First Conjoined Twins To Be Separated Break Silence

Photo by Fallon Michael on Unsplash

( – In 1955, a set of conjoined twins made history after being separated and surviving. Lillian Matthews-Hollins and Linda Matthews-Wilson, now 67, were born in rural Mississippi. Their birth was long before the time when ultrasounds were available.

Their parents had already had 6 children and they expected this to be a routine at-home delivery. However, when their mother started pushing the physician was quick to notice that something was not right. As it turned out the two little girls had been connected from the sternum to the navel. They also shared a liver.

At around five weeks old the two little girls were successfully separated, even though originally the odds of both of them surviving had been “probably zero.”

During an interview with NBC’s Sam Brock aired on TODAY March 3 the twins continued to share their story. As they noted they are still very bonded and they find a lot of comfort in being physically close to one another.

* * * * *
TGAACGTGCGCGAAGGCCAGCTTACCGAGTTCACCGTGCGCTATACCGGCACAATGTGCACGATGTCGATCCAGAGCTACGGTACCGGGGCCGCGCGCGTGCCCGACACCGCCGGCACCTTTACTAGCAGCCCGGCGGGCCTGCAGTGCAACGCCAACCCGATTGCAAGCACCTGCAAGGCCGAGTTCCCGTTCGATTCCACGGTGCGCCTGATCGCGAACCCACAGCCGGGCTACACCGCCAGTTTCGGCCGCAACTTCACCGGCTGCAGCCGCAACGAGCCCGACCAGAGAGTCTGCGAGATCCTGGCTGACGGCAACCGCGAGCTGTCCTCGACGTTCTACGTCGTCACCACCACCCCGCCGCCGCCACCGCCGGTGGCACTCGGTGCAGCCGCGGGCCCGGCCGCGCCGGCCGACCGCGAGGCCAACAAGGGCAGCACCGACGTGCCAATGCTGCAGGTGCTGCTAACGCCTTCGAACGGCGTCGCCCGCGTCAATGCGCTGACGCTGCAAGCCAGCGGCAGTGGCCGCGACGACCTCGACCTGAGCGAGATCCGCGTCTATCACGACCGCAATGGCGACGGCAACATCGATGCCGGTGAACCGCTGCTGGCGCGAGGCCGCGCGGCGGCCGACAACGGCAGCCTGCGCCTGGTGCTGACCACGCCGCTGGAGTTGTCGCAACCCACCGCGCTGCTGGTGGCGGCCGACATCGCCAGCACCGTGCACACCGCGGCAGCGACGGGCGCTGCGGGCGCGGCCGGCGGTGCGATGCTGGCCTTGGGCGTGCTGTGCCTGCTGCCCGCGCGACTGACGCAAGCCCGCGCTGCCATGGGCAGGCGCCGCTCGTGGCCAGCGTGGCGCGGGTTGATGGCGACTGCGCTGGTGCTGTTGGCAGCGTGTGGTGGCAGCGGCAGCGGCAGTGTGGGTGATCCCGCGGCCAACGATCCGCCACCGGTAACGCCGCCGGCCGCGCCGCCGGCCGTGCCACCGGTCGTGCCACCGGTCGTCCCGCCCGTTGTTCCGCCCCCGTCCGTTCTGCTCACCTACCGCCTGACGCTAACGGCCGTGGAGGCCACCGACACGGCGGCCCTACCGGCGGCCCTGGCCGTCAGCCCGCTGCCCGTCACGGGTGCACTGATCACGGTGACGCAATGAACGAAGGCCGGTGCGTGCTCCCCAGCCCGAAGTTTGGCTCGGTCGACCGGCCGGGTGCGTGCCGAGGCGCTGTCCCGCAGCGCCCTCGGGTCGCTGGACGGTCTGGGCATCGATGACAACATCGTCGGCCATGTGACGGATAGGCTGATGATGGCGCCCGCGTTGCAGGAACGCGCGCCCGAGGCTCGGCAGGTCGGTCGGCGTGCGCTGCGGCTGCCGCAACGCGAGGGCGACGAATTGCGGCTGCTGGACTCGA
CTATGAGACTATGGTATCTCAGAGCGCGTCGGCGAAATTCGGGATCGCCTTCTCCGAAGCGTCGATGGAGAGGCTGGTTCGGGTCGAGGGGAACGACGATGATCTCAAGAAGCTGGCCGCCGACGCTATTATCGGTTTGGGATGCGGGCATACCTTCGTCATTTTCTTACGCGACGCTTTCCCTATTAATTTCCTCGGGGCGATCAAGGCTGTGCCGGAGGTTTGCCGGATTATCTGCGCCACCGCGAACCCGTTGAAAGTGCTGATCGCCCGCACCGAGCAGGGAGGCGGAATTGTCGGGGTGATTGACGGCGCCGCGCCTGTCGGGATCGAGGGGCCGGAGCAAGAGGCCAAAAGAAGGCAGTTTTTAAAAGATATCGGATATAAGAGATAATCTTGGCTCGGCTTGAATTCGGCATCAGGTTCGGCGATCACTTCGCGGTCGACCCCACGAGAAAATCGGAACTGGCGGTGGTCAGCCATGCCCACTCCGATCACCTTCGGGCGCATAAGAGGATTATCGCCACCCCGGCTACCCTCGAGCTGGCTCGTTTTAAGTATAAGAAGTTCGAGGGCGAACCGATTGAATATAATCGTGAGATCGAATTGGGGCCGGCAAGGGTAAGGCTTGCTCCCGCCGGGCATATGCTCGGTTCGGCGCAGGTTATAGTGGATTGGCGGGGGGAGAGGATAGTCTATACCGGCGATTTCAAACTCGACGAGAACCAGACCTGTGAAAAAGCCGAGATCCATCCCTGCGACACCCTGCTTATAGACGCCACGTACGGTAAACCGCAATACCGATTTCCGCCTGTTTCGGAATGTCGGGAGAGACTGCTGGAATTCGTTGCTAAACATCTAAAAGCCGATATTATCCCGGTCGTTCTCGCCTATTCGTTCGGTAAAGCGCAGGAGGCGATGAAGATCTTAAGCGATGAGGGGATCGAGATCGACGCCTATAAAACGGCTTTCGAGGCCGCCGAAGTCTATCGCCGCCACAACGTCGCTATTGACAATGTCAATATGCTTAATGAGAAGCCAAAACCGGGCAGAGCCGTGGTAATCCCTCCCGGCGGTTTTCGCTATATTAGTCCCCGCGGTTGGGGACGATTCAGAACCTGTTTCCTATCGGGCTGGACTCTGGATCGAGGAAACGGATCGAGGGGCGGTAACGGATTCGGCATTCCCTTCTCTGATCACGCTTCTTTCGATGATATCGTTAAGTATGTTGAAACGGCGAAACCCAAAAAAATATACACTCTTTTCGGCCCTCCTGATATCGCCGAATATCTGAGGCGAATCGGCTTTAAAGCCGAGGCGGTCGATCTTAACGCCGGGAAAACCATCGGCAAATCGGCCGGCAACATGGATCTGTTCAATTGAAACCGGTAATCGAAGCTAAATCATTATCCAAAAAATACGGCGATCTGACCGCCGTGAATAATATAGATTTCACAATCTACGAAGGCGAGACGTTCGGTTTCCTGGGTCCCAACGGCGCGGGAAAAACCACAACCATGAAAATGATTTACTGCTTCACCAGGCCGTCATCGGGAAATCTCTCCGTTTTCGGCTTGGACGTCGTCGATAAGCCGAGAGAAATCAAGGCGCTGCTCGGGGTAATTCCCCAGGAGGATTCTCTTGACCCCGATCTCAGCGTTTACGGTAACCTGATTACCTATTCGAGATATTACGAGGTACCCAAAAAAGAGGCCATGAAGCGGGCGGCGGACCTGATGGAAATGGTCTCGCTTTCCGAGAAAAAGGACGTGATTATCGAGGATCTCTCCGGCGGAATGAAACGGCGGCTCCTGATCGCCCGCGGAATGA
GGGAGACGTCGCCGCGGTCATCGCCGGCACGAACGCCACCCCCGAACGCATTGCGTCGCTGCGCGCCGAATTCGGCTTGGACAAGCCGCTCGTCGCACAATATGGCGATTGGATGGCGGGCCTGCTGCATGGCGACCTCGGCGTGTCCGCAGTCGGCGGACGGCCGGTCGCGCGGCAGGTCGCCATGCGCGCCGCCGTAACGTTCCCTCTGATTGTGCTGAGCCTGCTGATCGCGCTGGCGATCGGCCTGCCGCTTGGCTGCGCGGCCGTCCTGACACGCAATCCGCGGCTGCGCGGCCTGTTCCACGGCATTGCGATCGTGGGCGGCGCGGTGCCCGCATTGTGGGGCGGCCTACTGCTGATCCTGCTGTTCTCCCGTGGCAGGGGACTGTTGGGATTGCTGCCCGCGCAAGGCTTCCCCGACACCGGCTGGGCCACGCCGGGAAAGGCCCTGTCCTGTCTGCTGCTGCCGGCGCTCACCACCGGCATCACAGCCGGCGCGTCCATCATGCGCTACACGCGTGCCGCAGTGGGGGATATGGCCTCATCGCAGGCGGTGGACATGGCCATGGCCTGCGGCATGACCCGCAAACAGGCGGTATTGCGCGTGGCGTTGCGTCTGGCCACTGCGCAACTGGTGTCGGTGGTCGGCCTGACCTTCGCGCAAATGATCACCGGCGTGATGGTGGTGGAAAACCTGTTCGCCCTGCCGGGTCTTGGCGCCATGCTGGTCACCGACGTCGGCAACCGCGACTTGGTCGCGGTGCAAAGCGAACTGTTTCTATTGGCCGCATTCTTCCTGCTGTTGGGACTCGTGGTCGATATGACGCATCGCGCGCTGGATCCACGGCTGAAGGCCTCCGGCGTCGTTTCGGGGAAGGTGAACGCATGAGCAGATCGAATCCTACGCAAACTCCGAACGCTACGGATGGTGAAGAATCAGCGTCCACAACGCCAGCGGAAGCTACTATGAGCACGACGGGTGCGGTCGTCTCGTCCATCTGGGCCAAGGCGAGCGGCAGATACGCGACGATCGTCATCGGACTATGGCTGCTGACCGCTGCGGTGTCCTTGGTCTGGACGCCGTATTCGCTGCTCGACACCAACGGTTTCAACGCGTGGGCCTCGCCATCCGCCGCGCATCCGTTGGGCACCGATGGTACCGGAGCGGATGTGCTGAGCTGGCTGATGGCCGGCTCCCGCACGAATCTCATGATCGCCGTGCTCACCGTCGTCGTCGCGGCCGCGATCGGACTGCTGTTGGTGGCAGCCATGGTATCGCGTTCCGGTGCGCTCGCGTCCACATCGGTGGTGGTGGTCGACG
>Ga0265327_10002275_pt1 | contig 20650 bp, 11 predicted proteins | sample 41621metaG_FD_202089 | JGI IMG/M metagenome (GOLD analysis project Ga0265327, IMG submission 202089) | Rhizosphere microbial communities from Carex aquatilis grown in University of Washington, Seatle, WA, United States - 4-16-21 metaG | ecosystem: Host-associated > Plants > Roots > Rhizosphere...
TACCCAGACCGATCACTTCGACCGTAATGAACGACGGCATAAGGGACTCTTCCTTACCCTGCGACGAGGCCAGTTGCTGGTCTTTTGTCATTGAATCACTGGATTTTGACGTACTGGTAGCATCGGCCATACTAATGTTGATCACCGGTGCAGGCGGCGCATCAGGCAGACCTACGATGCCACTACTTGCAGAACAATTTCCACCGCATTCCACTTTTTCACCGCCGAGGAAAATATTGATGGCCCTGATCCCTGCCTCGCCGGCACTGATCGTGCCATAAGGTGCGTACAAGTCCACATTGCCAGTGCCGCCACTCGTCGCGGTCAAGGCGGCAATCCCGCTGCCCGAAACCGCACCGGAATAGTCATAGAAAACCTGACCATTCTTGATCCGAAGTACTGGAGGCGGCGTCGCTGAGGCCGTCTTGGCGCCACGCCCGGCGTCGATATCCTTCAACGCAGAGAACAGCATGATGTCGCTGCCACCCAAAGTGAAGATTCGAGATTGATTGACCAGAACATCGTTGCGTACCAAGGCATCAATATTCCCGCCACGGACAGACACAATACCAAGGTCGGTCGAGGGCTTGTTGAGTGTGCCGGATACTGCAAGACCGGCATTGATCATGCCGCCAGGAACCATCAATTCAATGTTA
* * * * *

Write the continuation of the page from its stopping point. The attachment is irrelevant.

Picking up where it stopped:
Lillian noted that half of the time that they spend together they just end up laughing a lot. Linda and Lillian have a total of 7 children and 16 grandchildren between them.

Linda recalled how decades before when Lillian was going through a miscarriage, she had also started feeling weird and feeling pain. It was not even 10 minutes later when Lilian’s husband called and told them of the miscarriage.

According to the Children’s Hospital of Philadelphia, around 70 percent of conjoined twins are female and most are stillborn.


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